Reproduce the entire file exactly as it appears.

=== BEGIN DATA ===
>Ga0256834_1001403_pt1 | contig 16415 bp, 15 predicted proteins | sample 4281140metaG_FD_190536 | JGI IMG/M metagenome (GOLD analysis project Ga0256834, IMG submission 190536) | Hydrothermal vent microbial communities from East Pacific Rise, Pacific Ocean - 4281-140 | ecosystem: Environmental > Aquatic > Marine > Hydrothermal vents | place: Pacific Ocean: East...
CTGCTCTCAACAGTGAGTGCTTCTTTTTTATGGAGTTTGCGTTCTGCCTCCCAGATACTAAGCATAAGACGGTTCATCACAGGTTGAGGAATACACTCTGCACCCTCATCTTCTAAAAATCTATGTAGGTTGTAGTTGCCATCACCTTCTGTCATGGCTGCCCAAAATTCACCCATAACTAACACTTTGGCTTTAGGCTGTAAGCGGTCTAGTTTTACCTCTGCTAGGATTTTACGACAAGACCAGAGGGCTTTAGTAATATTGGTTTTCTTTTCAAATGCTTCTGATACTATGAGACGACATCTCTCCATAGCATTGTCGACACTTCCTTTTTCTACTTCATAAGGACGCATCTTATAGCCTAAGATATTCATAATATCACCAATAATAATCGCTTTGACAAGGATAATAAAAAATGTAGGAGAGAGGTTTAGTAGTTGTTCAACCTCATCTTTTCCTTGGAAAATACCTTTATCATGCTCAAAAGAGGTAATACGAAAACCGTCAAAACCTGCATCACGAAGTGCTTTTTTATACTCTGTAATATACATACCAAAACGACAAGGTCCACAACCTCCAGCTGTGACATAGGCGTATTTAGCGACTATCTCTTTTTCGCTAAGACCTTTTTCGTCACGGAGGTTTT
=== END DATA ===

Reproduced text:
>Ga0256834_1001403_pt1 | contig 16415 bp, 15 predicted proteins | sample 4281140metaG_FD_190536 | JGI IMG/M metagenome (GOLD analysis project Ga0256834, IMG submission 190536) | Hydrothermal vent microbial communities from East Pacific Rise, Pacific Ocean - 4281-140 | ecosystem: Environmental > Aquatic > Marine > Hydrothermal vents | place: Pacific Ocean: East...
CTGCTCTCAACAGTGAGTGCTTCTTTTTTATGGAGTTTGCGTTCTGCCTCCCAGATACTAAGCATAAGACGGTTCATCACAGGTTGAGGAATACACTCTGCACCCTCATCTTCTAAAAATCTATGTAGGTTGTAGTTGCCATCACCTTCTGTCATGGCTGCCCAAAATTCACCCATAACTAACACTTTGGCTTTAGGCTGTAAGCGGTCTAGTTTTACCTCTGCTAGGATTTTACGACAAGACCAGAGGGCTTTAGTAATATTGGTTTTCTTTTCAAATGCTTCTGATACTATGAGACGACATCTCTCCATAGCATTGTCGACACTTCCTTTTTCTACTTCATAAGGACGCATCTTATAGCCTAAGATATTCATAATATCACCAATAATAATCGCTTTGACAAGGATAATAAAAAATGTAGGAGAGAGGTTTAGTAGTTGTTCAACCTCATCTTTTCCTTGGAAAATACCTTTATCATGCTCAAAAGAGGTAATACGAAAACCGTCAAAACCTGCATCACGAAGTGCTTTTTTATACTCTGTAATATACATACCAAAACGACAAGGTCCACAACCTCCAGCTGTGACATAGGCGTATTTAGCGACTATCTCTTTTTCGCTAAGACCTTTTTCGTCACGGAGGTTTT